There are less than 100 days until the Olympic Games come to London. I know it, the kids know it and with the amount of media hype around the landmark 100 day countdown, I imagine there are some comatose patients at University College Hospital that know it. The large custom-made clock, the one shaped like the 2012 Olympic logo (and affectionately known to Londoners as the Lisa Simpson blowjob- look at the logo for yourself and you will understand) has been ticking away in Trafalgar Square, for the first time, displays the DAYS TO GO in double digits. Woo hoo.
You will forgive me if I seem cynical, dear readers. I didn’t start out this way, honestly. Flashback to an early summer afternoon in 2005, finishing lunch in a school I was visiting somewhere in Chelsea: an unknown teacher burst through the door breathlessly announcing that London had got the Olympics. I remember a feeling of elation and surprise we all expected Paris would get it due to Britain’s involvement in George Bush’s Second Iraq War. The elation came as it dawned on me that the greatest sporting show on earth would be coming to my home and I would be a part of it.
I was even more thrilled when in 2009 I took on my current school, deep in the heart of the East End and in the sight lines of the new stadium. Immediately, I forged every link I could with the Olympic powers. Our school was one of the first in the country to be awarded the Olympic Quality mark. In my head I harboured a great dream of our school’s children taking part in the opening ceremony. And that’s where my enthusiasm started to unravel.
I approached the organisers with a request for a set of large Olympic rings to put in the school entrance. Denied.
I approached the organisers with a request to use the Olympic rings on our school letterhead. Denied.
Denied unless we were a corporate sponsor that is. MacDonald’s, Coca Cola, Visa could all use the logo but a local school was not afforded the same opportunity. The lottery for tickets came and went and no one I know got a single seat at a single event. This was about the same time polls were being published reflecting those who lived in the shadow of The Games were feeling disenfranchised from them. Increasingly 2012 was becoming a sponsored corporate money event that had nothing to do with the city at all. Yes I was naive enough to think it would be different.
So I made a display from the posters that the organisers sent our school (instead of a set of rings). I blew up the balloons that marked the countdown from 300, 200, 100 days to go. I planned for the school to shut early and open late to accommodate the Games.
I went to the meeting called by the local government in which we were briefed on security and how it would impact on our school during The Games. We learned that staff could not drive to work, that stations would be closed and to expect journeys taking two hours longer than usual. We learned which of our children’s’ families were being watched by unknown security police.
At some point The Games became something happening to us, not for us or even with us.
But still I tried to keep positive. When 20 tickets for the Paralympics arrived at our school, we were thankful. At least a handful of the children would get the Olympic experience.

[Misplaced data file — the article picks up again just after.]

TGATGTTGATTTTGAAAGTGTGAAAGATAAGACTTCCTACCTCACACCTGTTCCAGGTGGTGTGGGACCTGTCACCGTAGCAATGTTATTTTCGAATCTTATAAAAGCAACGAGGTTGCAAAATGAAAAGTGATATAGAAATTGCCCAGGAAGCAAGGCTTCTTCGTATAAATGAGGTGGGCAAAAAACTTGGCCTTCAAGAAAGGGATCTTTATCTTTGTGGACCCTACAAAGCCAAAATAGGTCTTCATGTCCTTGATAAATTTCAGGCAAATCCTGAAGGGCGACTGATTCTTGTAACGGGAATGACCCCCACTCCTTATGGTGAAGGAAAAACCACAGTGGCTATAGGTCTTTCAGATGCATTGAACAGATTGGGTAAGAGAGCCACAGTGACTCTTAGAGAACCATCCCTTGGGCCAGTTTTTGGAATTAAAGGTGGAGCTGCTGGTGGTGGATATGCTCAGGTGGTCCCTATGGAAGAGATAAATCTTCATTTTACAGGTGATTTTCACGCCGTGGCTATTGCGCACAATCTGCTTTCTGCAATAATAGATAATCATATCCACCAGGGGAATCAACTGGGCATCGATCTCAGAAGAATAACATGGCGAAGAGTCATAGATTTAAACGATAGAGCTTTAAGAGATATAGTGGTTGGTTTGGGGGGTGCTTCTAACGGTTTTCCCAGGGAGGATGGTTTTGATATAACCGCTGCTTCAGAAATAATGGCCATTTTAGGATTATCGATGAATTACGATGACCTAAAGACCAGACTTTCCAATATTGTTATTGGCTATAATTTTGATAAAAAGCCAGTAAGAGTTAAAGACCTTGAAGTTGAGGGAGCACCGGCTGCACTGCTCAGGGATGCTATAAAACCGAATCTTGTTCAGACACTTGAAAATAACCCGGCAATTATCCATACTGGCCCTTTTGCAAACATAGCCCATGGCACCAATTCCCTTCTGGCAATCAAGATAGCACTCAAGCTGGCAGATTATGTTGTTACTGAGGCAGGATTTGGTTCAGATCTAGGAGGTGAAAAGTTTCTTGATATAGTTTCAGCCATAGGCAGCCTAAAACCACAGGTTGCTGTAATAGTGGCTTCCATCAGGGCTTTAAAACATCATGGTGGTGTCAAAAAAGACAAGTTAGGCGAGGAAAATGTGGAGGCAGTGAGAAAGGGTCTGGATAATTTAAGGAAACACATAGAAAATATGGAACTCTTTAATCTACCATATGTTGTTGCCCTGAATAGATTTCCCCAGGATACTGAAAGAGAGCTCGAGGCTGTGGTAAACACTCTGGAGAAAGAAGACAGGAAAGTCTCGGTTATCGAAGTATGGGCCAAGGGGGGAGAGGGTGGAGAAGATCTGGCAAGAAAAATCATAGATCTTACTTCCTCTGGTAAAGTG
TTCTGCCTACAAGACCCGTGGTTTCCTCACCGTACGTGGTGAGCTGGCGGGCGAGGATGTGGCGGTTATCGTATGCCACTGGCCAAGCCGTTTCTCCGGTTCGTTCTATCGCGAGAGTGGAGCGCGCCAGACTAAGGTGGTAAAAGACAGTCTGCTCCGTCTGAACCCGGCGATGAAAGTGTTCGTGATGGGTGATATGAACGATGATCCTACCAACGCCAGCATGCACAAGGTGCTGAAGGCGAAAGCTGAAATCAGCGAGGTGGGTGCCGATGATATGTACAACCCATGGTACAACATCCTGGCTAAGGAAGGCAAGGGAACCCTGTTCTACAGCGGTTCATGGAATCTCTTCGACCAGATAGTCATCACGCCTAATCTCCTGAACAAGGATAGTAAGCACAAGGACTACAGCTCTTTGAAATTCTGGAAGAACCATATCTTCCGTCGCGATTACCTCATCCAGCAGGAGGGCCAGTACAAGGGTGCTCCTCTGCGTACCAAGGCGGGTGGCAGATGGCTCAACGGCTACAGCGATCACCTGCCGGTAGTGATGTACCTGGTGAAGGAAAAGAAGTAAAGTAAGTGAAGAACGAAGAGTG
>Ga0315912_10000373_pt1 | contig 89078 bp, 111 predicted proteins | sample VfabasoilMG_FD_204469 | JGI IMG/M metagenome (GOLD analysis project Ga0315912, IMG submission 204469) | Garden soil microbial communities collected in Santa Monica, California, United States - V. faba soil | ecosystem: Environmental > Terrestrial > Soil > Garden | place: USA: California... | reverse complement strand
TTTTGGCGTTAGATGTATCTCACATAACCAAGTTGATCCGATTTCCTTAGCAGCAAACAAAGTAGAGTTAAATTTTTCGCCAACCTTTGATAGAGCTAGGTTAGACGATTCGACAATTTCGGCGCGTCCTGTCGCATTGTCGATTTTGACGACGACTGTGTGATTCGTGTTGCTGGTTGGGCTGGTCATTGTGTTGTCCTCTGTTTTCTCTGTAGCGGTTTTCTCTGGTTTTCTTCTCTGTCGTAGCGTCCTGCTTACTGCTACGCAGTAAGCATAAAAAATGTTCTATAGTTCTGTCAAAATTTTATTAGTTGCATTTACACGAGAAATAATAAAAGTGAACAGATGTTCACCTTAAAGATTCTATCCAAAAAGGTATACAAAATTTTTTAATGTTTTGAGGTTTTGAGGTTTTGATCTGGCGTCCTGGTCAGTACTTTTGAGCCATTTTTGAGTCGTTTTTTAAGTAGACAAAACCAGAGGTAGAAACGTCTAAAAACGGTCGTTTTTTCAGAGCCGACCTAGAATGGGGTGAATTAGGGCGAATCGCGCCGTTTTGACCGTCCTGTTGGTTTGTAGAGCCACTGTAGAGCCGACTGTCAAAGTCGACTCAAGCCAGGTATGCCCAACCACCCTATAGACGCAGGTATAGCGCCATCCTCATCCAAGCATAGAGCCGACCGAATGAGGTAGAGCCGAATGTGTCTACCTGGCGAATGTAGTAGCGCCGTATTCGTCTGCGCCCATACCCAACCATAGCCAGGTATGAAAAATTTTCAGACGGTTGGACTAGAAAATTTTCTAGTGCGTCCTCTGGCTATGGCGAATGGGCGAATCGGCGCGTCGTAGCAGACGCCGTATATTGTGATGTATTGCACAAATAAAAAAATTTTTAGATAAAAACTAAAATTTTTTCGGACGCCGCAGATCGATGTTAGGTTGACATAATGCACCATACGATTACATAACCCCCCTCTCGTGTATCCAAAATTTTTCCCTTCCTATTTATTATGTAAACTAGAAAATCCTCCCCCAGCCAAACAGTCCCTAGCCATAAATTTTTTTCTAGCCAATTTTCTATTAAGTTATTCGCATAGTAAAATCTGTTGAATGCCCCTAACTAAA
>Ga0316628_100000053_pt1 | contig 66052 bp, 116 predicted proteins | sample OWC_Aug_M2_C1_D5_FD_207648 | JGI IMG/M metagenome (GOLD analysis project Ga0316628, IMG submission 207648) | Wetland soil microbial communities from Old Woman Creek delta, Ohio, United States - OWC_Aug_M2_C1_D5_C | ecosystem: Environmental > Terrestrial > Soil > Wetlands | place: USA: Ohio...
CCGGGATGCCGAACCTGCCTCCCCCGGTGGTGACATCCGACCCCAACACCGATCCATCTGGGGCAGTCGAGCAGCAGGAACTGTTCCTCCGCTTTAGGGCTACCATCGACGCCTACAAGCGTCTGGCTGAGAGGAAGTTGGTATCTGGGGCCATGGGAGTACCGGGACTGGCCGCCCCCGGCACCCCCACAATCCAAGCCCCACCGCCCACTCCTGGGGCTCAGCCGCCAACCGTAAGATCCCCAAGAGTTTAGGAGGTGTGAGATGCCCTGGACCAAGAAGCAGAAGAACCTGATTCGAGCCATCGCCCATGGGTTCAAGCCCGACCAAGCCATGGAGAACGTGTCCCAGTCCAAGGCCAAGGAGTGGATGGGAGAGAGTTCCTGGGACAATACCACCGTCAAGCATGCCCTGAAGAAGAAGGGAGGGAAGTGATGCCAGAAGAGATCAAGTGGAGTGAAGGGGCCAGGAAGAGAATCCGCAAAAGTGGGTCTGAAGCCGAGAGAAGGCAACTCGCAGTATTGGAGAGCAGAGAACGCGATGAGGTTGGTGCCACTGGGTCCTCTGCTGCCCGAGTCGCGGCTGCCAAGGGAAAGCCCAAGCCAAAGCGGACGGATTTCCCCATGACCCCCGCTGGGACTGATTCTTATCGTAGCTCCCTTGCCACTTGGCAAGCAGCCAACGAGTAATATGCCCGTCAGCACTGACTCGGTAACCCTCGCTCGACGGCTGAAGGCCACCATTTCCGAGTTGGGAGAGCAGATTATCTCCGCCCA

And when 16 more children were invited to take part in a Test Event at the Olympic Park; one which aimed to smooth out the kinks in a 90 days to go dress rehearsal, of course we said yes.
The bus that dropped the children off at the edge of the Olympic Park went as far as security would let it. In the pouring rain the children had to walk from there. A few were in wheelchairs and were pushed along the sparkling new pavements until…well until the pavements were no more. The park is still a building site and finishing touches are being undertaken everywhere. It was vast and windswept in the unseasonable cold rain. It had the feel of a sea-shore pier before the season had started.
The walk was compounded and complicated by the pockets of ongoing construction. The group, wheelchairs in front snaked around the back of the stadium like a train. Nearly an hour after being deposited by the bus we had arrived at the arena.
“We have a shuttle scooter for the wheelchairs,” an organiser announced.
I wanted to award a 10.0 to the man for stating the bleeding obvious.
As the event wound down to its conclusion, our staff noted some of the other schools with wheelchairs leaving the arena early. Outside 50, maybe 100 wheelchairs stood in a long line waiting for the single shuttle to take them back to the gates.
“We will need at least 10 shuttle scooters for The Games,” an organiser announced.
And so this once in a lifetime event will pass me by. I have begun to look at air flights for the period just after July 27 so we can leave this city to its party. I haven’t been invited, nor has anyone I know. It will be the neighbour’s big shindig on the other side of the wall and we can listen to the dance music and hear the merriment all night but we will never be invited in.
The school is expanding. A new extension is being built. The architect asks me what pattern I want in the brickwork. I ask him to do the Olympic Rings. It will immediately identify the date it was built for all eternity. That will be this school’s Olympic participation. That will be my addition to these Games so long-awaited. By the time the bricks are laid, the corporate sponsors will have long left town in search of the next hyper venue. The bricks will be there a century, maybe more.
Keep the Faith,